This MPC2500 tutorial is taken from my critically acclaimed MPC2500 tutorial book, ‘Beat Making on the MPC2500‘, which is fully compatible with both Akai OS and the free JJOS. After chopping a snare from a loop, you’ll find that in most cases, the original decay/reverb tail is removed – this MPC2500 tutorial shows you how to get that snare tail back using some clever sequencing. This MPC2500 tutorial also works with the MPC1000.
Why Do We Lose The Snare Tail?
Chopping snares from a drum loop usually has one big problem – the reverb tail on the snare is usually chopped off because it continues decaying in the background as the next hi hat or kick of the break comes in – hence most chopped snares can sound a little short, especially ones that were chopped from a break with lots of reverb. There are a few ways we can ‘attend’ to this problem within an MPC.
- we can adjust the ‘decay’ parameter in PROGRAM to manually fade out the end to the chopped sample, however this is a ‘subtractive’ method and makes the sample even shorter (JJOS users can also use the FADE OUT option in TRIM > EDIT). It also makes the snare sound much ‘drier’.
- we can add a reverb to the chopped snare, but to ensure the rest of the chops still sound ‘part’ of the same break, we will most likely need the same reverb adding to those chops as well, and you may not want to add addiotnal reverb to the other samples
- we can chop the same in the CHOPSHOP screen and use the ‘Release’ option to add some time stretched decay
- we can use some sequencing tricks to manually create an artifical decay.
In this tutorial, I want to look at the last option – the sequencing trick.
First off we’ll use the example of sound ‘SNARET’ from the tutorial files. Load this snare into memory and assign it to PAD A1 on a new, blank program. Have a listen to the snare – it doesn’t end very nicely, it’s quite abrupt (just as many snares sound when chopped out of a loop). To recreate the reverb tail for this sample, you could try the following.
Open up the sample in the TRIM screen. Highlight the ‘St:’ point and using the data wheel or Q1 slider, set a new start point around 6000 – this basically ignores the initial portion of the snare and just leaves us with a tail section – press ‘PLAY FROM’ (pad 15) to preview this.
As you can hear (headphones will help), there is just a small amount of snare tail just audible. Select EDIT and jog wheel to EXTRACT. Highlight ‘New sample:‘ and give this sample the name ‘TAIL’. Press DO IT to create our TAIL sample. Now return to our ‘SNARET’ sample and return the start point to 0.
Go to your new program and assign your ‘TAIL’ sample to pad A2. Open up the ‘Amp Envelope’ screen (highlight Lvl and WINDOW) and change the attack parameter from 0 to 9 – this will smooth out the start of the tail sample so it blends nicely with our ‘SNARET’ sample.
Now select PAD A1, highlight Lvl and change the decay value from 5 to something around 30 – this will also help our two samples blend nicely together.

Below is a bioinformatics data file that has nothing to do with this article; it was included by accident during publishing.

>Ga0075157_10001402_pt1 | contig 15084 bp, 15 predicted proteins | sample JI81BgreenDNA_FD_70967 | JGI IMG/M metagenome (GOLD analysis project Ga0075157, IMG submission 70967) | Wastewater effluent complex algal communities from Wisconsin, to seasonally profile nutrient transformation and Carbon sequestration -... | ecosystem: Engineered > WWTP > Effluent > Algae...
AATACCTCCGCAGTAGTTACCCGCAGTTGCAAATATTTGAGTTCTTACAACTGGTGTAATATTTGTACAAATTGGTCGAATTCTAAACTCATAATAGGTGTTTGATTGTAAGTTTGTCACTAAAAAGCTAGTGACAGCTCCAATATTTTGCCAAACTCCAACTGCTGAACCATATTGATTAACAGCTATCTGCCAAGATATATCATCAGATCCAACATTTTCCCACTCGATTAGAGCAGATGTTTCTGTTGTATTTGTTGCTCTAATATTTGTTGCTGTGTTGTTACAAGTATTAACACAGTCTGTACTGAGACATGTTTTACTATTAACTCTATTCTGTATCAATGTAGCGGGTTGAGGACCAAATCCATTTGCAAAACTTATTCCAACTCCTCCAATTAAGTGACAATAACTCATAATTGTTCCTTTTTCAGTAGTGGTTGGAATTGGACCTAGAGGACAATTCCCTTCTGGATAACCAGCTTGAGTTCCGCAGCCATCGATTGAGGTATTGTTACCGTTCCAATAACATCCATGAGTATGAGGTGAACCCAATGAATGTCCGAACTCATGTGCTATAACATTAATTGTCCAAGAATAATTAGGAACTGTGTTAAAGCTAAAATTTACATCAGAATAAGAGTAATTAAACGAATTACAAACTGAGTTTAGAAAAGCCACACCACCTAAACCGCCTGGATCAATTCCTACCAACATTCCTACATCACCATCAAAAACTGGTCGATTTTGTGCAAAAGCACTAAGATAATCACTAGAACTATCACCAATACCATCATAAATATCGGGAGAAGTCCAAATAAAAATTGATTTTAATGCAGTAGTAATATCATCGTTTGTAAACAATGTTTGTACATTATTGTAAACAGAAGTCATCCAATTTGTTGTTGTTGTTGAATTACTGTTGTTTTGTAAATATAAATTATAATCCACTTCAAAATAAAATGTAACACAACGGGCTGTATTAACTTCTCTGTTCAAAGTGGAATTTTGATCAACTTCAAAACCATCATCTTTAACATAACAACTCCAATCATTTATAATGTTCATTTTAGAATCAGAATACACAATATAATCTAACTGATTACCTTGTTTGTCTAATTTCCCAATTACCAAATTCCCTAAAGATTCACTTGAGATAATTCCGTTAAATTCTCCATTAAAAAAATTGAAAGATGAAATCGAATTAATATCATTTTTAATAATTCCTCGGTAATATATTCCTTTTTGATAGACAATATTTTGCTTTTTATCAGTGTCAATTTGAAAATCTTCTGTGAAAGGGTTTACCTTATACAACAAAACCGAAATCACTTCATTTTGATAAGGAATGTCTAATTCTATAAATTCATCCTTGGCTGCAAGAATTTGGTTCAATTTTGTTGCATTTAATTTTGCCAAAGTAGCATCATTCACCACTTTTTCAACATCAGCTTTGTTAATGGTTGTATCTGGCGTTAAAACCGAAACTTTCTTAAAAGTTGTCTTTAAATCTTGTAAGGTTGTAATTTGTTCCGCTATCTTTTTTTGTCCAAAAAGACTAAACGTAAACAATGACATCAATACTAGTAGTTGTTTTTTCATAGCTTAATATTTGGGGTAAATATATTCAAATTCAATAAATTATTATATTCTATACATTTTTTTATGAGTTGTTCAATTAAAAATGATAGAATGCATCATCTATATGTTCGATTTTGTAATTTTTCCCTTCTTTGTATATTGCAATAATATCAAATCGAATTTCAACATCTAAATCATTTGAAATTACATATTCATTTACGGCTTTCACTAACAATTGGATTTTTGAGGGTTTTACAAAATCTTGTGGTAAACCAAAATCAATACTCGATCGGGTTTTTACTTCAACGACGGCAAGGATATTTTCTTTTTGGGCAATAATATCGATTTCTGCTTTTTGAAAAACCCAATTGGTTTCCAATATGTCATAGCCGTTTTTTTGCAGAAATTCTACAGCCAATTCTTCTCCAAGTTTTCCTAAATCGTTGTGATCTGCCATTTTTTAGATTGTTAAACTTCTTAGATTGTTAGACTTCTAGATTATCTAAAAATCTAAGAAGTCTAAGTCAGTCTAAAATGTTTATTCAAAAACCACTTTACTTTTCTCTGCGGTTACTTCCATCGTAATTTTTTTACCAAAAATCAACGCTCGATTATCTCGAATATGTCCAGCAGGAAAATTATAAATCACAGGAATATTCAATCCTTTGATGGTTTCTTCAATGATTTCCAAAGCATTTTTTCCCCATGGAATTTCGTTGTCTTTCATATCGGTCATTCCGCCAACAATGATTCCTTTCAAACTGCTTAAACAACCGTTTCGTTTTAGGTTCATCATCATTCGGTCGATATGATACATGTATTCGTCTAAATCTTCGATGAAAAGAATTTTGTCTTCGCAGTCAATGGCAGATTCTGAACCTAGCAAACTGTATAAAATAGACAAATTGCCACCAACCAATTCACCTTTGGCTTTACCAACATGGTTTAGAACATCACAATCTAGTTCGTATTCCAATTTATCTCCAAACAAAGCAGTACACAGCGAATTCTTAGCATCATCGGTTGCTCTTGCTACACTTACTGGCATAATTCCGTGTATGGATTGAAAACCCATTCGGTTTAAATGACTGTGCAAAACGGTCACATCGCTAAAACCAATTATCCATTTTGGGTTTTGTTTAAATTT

Open up your sequencer and start a new blank sequence – call it ‘TAIL’. Set the BPM to 80 and set your timing to ‘1/32(3)‘. Open up STEP EDIT, press OVERDUB, and at 1.00.00, add a copy of pad A1 at full 127 velocity (just press pad A1).
Now press the right hand STEP button (SHIFT and BAR in the MPC1000) to advance the step editor forward to the next quantise point (01.01.08). This time, place a copy of your tail sample from PAD A2. Set its velocity to around 80. Move on to the next quantise point and repeat this, except this time reduce the volume to around 60. Continue this for around 10 quantise points, gradually decreasing the volume of the TAIL sample each time until you end at a velocity of 1.
Alternatively, you can enable ‘Auto step increment’ to avoid having to press the STEP button each time. To do this, in STEP EDIT, highlight the top left time field and press WINDOW.
Set ‘Auto Step increment’ to YES. You can leave the duration field ‘AS PLAYED’ as we are only dealing with a one shot sample. Now you can return to your sequence and each time you enter a note event, your MPC will automatically progress onto the next step.
Press PLAY START on your sequencer. You should hear a pretty realistic reverb tail. You might need to mess around with the volume settings of the TAIL instances in order to produce the most realistic decay curve, but you can certainly hear what a difference these additional samples make.
If you would like to hear my version, simply load up the project file ‘TAIL’.
At this stage, let’s turn this sequence into a unique sample using the internal re-sampling feature (as seen in the last chapter). You may wish to go to OTHER (MODE and pad 10) and set the MPC master level to 0dB, thus ensuring your resampled audio is fairly loud.
Go to the RECORD screen (MODE and pad 5). In the top left of the screen is the ‘Input’ parameter – highlight this and select MAIN OUT. Now go to ‘Mode’ and change this to MONO L (we only need to use mono for a snare). Leave everything else as it is.
Arm the sampler (RECORD – F6) and press PLAY START on your sequencer – as soon as the sound plays, your sampler will begin recording. Once the sound has played through, press STOP on the sequencer and then press KEEP on our sample screen.
Go to TRIM and edit this sample – you might want to normalise it also (EDIT > NORMALIZE). Name this sample TAIL-FINAL – you can find my version in the tutorial folder.